A chalazion is a fluid-filled bump on the eyelid, caused by a clogged oil gland (meibomian gland) inside the upper or lower eyelid, near the lash line. In a healthy eye, oils in the meibomian glands flow freely out of tiny openings. If the oil thickens, it begins to build up, causing a bump. The condition can start small but swell in size, leading to redness and tenderness (but not typically pain unless it becomes “clogged” and infected). If the chalazion becomes large enough, it can cause blurry vision or even interfere with your field of vision.
Diabetics and people with meibomian gland dysfunction, blepharitis or acne rosacea are at a greater risk of developing a chalazion and require treatment.
Dr. Valerie H. Chen, our board-certified ophthalmologist and ophthalmic plastic surgeon, can diagnose chalazion and offer both surgical and non-surgical treatments. Depending on the stage of the chalazion Dr. Chen will likely initially recommend non-surgical treatments like applying a warm compress to the area 4-5 times a day and gently massaging the area, which may help to open the clogged oil gland naturally. Antibiotics and/or steroid injections may be recommended. However, if these remedies are unsuccessful, Dr. Chen may determine chalazion removal surgery is necessary to drain the area. This is a quick in office procedure. Some studies suggest that leaving a chalazion untreated could lead to complications such as skin growths, infection, or eyelid disfigurement.
Dr. Chen will perform a comprehensive exam to diagnose the chalazion and rule out other eye problems. If she determines that the area is infected, she may recommend chalazion removal surgery to treat the area.
The procedure takes place in the Providence Eye office. You will receive local anesthesia to prepare you for the chalazion removal surgery. The procedure involves these steps:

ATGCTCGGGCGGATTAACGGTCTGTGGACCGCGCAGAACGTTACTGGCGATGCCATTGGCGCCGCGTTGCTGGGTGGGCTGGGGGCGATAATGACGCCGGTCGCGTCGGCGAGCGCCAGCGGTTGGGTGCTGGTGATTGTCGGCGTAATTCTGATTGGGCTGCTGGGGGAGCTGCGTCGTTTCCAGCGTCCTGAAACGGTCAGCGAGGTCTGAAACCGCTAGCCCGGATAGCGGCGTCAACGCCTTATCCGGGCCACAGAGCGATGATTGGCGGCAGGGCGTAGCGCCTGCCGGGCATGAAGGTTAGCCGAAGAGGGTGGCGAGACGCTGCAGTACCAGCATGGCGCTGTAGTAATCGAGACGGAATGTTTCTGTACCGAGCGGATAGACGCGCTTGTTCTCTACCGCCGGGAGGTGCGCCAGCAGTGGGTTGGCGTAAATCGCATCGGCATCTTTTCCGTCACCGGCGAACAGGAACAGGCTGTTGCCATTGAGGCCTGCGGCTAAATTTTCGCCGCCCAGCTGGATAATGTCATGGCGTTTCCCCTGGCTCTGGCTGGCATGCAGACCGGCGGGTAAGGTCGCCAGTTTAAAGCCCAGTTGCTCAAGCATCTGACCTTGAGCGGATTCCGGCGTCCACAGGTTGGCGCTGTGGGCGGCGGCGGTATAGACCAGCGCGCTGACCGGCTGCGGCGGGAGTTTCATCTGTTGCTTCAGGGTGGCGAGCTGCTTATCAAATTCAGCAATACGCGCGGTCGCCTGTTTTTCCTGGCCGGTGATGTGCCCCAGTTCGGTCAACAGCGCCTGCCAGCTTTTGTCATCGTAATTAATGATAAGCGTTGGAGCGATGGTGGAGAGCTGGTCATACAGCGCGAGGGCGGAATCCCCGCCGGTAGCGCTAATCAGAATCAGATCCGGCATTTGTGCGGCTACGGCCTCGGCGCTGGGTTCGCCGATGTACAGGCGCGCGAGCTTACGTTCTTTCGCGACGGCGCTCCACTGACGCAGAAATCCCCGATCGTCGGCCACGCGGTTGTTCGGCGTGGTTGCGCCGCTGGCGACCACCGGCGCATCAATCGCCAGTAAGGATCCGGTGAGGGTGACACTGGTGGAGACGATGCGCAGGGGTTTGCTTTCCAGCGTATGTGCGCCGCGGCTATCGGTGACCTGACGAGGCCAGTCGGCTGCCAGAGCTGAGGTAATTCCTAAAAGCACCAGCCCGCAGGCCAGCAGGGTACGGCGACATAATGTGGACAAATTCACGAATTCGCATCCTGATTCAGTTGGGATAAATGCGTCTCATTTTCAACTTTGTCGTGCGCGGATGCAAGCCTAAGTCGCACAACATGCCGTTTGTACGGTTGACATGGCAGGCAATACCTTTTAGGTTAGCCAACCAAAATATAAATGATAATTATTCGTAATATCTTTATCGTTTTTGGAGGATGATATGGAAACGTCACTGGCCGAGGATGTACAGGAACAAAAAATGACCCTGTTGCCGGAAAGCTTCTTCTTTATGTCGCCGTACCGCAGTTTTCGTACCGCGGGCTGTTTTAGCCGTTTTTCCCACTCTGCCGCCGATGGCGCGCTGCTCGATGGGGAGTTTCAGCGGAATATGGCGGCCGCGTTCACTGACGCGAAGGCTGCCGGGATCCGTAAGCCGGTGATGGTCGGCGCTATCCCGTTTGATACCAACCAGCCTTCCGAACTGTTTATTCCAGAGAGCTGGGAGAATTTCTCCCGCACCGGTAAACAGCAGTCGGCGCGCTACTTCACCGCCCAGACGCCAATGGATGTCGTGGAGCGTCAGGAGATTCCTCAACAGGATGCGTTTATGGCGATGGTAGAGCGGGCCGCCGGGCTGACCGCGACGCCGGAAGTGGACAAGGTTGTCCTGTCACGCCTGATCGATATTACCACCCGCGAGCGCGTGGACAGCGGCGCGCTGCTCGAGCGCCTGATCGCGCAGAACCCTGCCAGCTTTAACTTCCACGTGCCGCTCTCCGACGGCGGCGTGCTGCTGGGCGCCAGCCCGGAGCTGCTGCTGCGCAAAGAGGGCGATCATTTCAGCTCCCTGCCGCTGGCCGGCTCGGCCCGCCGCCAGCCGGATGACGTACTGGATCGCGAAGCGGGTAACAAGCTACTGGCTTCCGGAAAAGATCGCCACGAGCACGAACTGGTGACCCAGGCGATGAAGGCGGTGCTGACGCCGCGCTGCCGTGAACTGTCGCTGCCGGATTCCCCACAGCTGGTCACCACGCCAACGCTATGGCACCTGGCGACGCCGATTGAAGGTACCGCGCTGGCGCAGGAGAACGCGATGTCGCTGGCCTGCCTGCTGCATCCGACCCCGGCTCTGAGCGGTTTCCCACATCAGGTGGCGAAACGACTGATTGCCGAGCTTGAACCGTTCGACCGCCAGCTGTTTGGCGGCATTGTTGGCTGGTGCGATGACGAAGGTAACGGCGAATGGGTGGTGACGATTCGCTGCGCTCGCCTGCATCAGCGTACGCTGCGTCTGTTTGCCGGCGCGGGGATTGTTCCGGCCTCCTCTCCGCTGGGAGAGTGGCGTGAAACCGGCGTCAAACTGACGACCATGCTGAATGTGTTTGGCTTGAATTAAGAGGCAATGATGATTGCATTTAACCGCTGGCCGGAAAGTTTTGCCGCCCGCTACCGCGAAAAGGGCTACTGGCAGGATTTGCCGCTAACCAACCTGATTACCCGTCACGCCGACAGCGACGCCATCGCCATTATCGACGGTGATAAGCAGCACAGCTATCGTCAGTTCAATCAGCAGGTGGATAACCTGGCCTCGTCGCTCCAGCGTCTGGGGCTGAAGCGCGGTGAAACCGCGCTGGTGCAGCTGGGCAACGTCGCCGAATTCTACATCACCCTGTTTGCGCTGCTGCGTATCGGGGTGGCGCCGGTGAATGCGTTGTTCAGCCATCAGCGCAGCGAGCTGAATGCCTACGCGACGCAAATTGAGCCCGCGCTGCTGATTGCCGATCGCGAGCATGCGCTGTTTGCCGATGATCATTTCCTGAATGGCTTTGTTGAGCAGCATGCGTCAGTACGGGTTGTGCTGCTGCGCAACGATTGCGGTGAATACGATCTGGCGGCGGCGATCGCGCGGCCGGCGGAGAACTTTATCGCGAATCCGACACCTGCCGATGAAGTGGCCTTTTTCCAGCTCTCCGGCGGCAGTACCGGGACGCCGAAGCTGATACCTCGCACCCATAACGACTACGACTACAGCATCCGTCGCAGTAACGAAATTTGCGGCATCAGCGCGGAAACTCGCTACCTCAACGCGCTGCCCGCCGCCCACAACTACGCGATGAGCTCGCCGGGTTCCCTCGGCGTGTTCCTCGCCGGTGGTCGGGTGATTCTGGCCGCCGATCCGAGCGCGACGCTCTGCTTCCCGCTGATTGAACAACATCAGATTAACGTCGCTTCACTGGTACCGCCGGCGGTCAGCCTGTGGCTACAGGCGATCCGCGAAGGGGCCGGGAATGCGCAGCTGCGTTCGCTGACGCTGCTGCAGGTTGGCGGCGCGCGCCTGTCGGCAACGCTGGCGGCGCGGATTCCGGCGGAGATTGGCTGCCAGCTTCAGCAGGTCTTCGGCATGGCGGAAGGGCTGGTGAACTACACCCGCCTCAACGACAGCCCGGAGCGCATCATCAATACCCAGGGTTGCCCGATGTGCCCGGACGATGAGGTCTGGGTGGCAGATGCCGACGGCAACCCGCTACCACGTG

A chalazion is not contagious, so there is no need to stay home from school or work while you have this condition. If you have any signs of infection (fever, pain, redness, swelling, body aches), contact your eye doctor right away.
Do not attempt to pop or squeeze the chalazion. This could lead to an eye infection.
Here are some general tips to promote a successful procedure:
You may experience some swelling and soreness in the treated area for several days after chalazion removal surgery. Always follow the instructions provided to you by Dr. Chen. If instructed, continue using antibiotic ointments and/or eye drops to prevent infection. Use ice for the first day to minimize swelling and then warm compresses on the treated area to continue drainage of oils from the affected gland. If antibiotics or steroid shots are prescribed, it’s important to be patient – these are not overnight solutions. In fact, it can take a few weeks or months for your condition to improve.
Dr. Chen and her team will provide you with detailed post-operative instructions in writing.
If you are experiencing the symptoms of a chalazion and want to determine the best course of treatment for chalazion removal, call 844-645-8206 or complete the short form below.